.303 150 grain question

I was pulling dud .303 MK VII Ball ammo today and found a bullet unknown to me. The round was loaded in 1918 and the bullet is a “light” 150 grains rather than a 173/5 grain bullet I normally see with MK VII Ball ammo.
Z- loaded with a stick powder( perforated grains.) similar to IMR-4350.
The bullet 'mikes out at .309. It also has a very deep cup base. All the other “normal” bullets were .310 and were almost twice as long to ride on the rifling.
Was the idea that the “skirt” would open up in a SMLE rifle and seal/obdurate in the much larger bore of the rifle?
So far I’ve found two of the same bullets and both are .309

Those Bullets look like Russian M1908 LPS Bullets, and their Measurements match the drawings posted a few days ago here.

Since you have a “fired” ( or Misfired) case shown, it could be a “put-together”, or it could actually be a “Over-run” of .303 loaded with Left-over Russian Projectiles in 1918. ( Several factories, incl. Kynoch, loaded 7,62mm Ball M1908 for the Imperial Russian Gov’t until Mid 1917.). If it was loaded with a stick nitro-powder, that could either be Dupont MR 16 or 16-1/2, or Nobels Rifle Neonite.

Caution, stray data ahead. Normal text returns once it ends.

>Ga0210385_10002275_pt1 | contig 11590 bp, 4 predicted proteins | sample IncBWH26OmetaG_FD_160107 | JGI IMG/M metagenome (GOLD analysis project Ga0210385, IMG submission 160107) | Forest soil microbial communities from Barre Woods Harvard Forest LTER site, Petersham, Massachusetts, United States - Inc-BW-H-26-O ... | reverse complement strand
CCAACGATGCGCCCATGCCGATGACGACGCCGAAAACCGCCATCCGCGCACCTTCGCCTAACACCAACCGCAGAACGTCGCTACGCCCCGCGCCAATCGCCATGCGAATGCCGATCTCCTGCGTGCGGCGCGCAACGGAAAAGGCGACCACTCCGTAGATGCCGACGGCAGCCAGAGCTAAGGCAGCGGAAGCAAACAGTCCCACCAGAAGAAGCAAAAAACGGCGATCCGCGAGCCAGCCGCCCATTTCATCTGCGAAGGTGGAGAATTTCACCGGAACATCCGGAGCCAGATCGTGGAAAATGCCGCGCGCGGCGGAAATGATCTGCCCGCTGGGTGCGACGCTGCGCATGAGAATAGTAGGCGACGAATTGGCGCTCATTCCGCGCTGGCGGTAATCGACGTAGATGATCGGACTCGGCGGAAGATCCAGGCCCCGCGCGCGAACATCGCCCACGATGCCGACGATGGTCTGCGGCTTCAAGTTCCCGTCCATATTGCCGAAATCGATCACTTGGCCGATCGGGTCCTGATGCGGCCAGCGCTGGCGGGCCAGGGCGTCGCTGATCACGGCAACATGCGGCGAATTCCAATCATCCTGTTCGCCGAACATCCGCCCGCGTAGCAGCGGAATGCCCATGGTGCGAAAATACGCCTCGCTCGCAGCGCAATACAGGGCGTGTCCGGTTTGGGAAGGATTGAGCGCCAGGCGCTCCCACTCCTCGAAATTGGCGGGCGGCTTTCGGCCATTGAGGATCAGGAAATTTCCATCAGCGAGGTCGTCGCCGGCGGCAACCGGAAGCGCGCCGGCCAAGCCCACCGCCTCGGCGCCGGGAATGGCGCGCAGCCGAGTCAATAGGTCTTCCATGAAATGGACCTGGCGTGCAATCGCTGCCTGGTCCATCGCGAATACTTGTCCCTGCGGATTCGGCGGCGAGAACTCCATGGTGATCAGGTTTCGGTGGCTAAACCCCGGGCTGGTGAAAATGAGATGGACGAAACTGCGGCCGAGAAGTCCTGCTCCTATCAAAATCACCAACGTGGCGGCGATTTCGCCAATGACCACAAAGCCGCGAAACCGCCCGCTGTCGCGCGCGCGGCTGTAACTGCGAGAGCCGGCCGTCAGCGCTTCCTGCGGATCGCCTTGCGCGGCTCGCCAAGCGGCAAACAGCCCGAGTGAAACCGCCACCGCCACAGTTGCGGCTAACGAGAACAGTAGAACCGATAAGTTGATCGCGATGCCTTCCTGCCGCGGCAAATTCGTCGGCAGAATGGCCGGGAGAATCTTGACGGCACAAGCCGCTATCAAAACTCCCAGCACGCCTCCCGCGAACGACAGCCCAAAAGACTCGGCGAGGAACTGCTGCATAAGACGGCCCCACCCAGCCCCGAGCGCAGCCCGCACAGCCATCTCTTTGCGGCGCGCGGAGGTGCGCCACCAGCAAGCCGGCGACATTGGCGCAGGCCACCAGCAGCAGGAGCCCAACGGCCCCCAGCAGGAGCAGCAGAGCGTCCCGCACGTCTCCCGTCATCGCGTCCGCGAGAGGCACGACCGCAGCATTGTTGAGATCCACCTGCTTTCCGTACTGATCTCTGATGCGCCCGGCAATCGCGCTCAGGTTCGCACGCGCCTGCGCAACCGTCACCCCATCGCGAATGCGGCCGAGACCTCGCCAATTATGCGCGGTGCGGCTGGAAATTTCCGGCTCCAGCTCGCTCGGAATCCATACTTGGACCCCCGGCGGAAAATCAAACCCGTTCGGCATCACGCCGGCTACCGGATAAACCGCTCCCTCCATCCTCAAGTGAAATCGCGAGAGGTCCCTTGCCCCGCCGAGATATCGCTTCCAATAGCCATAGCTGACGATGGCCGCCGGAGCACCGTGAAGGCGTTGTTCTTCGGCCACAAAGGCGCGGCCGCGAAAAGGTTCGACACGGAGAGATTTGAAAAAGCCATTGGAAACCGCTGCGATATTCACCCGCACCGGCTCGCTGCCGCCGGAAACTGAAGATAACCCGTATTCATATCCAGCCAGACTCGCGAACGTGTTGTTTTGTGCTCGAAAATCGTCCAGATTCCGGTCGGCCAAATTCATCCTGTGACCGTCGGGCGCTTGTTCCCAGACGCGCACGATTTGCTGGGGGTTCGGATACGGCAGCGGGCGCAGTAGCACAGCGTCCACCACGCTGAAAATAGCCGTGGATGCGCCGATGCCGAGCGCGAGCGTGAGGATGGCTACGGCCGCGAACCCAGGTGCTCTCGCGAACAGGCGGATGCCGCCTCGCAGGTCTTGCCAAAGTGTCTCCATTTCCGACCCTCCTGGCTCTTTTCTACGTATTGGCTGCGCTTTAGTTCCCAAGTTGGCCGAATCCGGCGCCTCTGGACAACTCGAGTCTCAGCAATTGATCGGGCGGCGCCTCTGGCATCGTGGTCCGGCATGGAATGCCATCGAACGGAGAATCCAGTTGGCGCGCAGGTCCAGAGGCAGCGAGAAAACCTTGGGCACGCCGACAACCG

What is the source of this cartridge? is it out of the Baltic states? ( 1919-1930s supplied by Kynoch/British Gov’t). It is known that “Battlefield Salvage” .303 was repacked in Ex-7,62x54R cartons ( Wedge shaped Box with three chargers). I have several examples of these boxes (Came from a clean-out of an Australian Army Ammunition Depot, in the late 1960s…every Packet contained Mixed UK & US headstamps, from 1914 to 1918, and included many US contract Rounds. There was also a lot of “Loose” ammo ( the disposal was in 44 gallon Drums, for “burning”.)…a friendly truck driver saved a Bin full, ( to shoot off) and I exchanged Recent .303 MkVII on a “one for one Basis” when I found him at the range, happily popping off all these collectibles…I got something like 50-60 individual HS samples and Variations, as well as a Lot of Mark II chargers. Kept me in “swaps” for many years, as well as Cartridge analysis ( Pull down and Testing). Sadly, since I got out of serious .303 et al collecting, I still have the memories…